Theological Stance : LUSENET : A.M.E. Today Discussion : One Thread

What is your understanding of Liberation Theology? And how is it applicable to 21st Century African Methodism? What is at stake?

-- Anonymous, October 09, 2002


Thank you for posting a very intersting question! The origins of Liberation Theology began in south and central america during the 1960's and 1970's and one of the best known Latin theologians on the subject is Gustavo guiterriez. Liberation theology is born out of a need for the Church to address the inequities that are heaped upon the poor in order to provide more wealth for western countries. A theological stance needed to be taken in order to right the wrongs that were happening to the poor people in the aforementioned countries. Liberation theology has had a dramatic impact on Black theology particularly in the works of Dr. James Cone and it is also seen within discussions regarding women and other groups. If we look at the economic climate in 1787 at the founding of our denomination, we too see great prosperity being had on the backs of slaves. Who were relegated to providing wealth for white people. While our citizenship and humanity were denied. I think a strong case can be made that the A.M.E church was the forerunner of Liberation theology in America. The status quo was changed and there was a dramatic paradigm shift in theology. It becama an African theology. Something that had not existed before Richard Allen. Economic development, education, buying of property, going to court, building universities were all predicated on the gospel message of liberation and justice for all regardless of skin color, or economic status. The A.M.E church rocked the boat literally!!!!!! For it dared to take the gospel message that the least would lifted high and prosper and make it a reality because God said so. For more information on liberation theology go to

-- Anonymous, October 12, 2002

Rev. Montogmery you asked how is Liberation theology applicable to the 21st. century. It is still relevent within the A.M.E church, for example. The disproporionate amount of black men in prison today is an issue that begs for a theological response. I am proud that at the last Bishop Council meeting that was one of the issues that our denomination decided to work on. There is also the treatment of women in our denomination that also warrants attention under the rubric of liberation theology. How can we be the full body of Christ if we are not using all the people God has called to serve him that includes women in leadership roles. Christ turns no one away who calls him savior and is obedient to the father. Racism is still an issue that the A.M.E church has to address. Aids, health issurance, evangelism to those who are marginalized, single moms, latinos, native americans etc. As the A.M.E church we must use the tenets of Liberation theology to address the economic inequities that are poured upon our African sisters and brothers. Countries in Africa should have their world debt forgiven. We must not pillage the African continent for resources and then turn our backs when people are dying from Aids, hunger, lack of water or war. Liberation Theology calls us to be the voice of those who have muted from hunger or lost of life. There is still much work that the A.M.E church can and will do in the 21st century. The Bishops that we have are well known in the international world they are respected. We do not have to fight the battle of creditability for our denomination has worked hard over the years and has proved itself able. I pray we will focus on justice issues for Jesus certainly did. I am looking forward to more discussion on this important question.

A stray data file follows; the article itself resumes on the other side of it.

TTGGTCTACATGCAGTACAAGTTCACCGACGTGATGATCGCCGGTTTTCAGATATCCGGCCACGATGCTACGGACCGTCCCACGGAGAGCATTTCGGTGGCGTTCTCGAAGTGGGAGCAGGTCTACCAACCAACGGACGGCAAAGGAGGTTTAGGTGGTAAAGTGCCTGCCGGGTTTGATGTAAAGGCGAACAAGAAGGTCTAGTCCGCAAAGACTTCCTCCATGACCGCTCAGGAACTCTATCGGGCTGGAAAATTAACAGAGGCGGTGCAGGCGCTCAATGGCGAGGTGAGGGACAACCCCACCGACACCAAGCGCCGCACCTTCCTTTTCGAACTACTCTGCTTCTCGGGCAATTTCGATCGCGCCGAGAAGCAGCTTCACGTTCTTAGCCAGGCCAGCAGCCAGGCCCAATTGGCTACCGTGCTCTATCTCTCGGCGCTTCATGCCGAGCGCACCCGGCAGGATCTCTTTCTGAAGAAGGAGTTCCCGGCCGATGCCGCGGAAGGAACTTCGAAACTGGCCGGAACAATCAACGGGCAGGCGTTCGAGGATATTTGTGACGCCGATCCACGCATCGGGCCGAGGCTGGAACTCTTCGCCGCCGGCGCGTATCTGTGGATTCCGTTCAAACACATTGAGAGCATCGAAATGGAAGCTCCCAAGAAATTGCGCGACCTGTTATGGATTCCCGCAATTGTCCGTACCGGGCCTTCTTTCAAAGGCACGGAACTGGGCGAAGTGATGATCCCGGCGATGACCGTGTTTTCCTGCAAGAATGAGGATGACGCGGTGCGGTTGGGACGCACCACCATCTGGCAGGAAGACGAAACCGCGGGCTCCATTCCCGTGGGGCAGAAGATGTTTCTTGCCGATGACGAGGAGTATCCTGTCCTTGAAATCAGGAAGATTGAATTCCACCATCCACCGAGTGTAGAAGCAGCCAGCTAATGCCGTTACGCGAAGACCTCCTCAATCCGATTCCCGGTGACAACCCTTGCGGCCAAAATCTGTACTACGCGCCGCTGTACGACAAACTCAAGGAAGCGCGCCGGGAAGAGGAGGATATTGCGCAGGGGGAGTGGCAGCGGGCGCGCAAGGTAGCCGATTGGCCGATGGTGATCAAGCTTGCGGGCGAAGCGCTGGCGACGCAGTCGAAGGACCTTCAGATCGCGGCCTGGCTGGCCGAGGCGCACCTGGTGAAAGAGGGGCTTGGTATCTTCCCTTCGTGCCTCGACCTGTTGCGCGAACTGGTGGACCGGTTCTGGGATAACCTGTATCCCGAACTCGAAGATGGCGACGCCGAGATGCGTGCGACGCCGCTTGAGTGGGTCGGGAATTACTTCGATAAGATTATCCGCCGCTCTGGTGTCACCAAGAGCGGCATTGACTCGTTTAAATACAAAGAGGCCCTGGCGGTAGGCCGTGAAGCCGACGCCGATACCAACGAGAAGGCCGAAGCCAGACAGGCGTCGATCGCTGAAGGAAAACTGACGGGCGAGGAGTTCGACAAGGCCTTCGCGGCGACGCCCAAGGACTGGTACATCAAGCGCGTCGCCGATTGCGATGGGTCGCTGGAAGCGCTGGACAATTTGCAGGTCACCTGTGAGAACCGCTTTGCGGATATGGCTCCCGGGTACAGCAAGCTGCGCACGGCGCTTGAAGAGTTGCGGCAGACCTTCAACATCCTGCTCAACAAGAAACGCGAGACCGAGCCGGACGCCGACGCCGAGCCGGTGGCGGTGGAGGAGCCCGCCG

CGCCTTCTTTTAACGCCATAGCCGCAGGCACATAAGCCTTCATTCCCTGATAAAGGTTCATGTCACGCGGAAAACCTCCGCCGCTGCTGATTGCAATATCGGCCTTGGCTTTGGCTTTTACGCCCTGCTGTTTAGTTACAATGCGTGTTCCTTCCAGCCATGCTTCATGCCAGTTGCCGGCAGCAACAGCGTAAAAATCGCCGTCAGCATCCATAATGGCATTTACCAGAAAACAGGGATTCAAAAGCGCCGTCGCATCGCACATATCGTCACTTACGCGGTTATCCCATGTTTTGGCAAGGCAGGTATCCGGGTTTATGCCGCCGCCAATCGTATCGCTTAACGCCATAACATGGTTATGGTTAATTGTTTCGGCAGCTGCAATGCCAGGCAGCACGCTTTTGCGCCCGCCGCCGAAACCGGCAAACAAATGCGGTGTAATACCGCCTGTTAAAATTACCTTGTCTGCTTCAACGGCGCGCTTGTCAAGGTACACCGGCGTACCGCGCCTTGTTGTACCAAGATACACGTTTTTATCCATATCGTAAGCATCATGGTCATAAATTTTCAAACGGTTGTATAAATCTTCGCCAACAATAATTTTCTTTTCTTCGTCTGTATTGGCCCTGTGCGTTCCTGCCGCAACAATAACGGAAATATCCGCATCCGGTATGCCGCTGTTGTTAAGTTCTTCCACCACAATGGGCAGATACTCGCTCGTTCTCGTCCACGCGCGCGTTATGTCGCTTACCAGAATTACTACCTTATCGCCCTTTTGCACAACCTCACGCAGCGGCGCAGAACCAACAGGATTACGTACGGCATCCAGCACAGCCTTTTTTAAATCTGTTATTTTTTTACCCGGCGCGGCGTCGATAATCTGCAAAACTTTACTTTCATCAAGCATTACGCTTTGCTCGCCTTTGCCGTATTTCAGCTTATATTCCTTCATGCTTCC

-- Anonymous, October 12, 2002

I agree with you Rev. Rogers on your treatise on Liberation Theology however, I think in the whole we have failed to use it as effectively as we should. There are a number of injustices that face our communities and we as clergy and lay ought to grab hold to the fact that Jesus had a deep care and concern for the poor and the oppressed. We preach it fairly regularly but after get that shout out we go home and do nothing. Christian activism is powerful. The religious right has practiced it with much such success following the model set by Rev. Dr. Martin Luther King, Jr. Racial profiling, economic disparities in mortgages and insurance and environmental racism are issue which also require a theological response.

-- Anonymous, October 20, 2002

When I was in seminary, I wrote a paper entitled "What Does it Mean for an Oppressed People to say that God is Love". From what I understand, Liberation Theology is done by those who first analyze where they are (that is, they look at the oppressive circumstances in which they find themselves); then they seek to understand the God who is with them in their struggle for liberation. This is very relevant for 21st Century African Methodism, for I believe that God is calling for the A.M.E. Church to raise its prophetic voice and liberating agency (that is, the act of allowing God to work through the church to bring about liberation)to a higher level.

-- Anonymous, March 24, 2003

I need to make a spelling correction. The above contribution was made by Rev. Earlston DeSilva.

-- Anonymous, March 26, 2003

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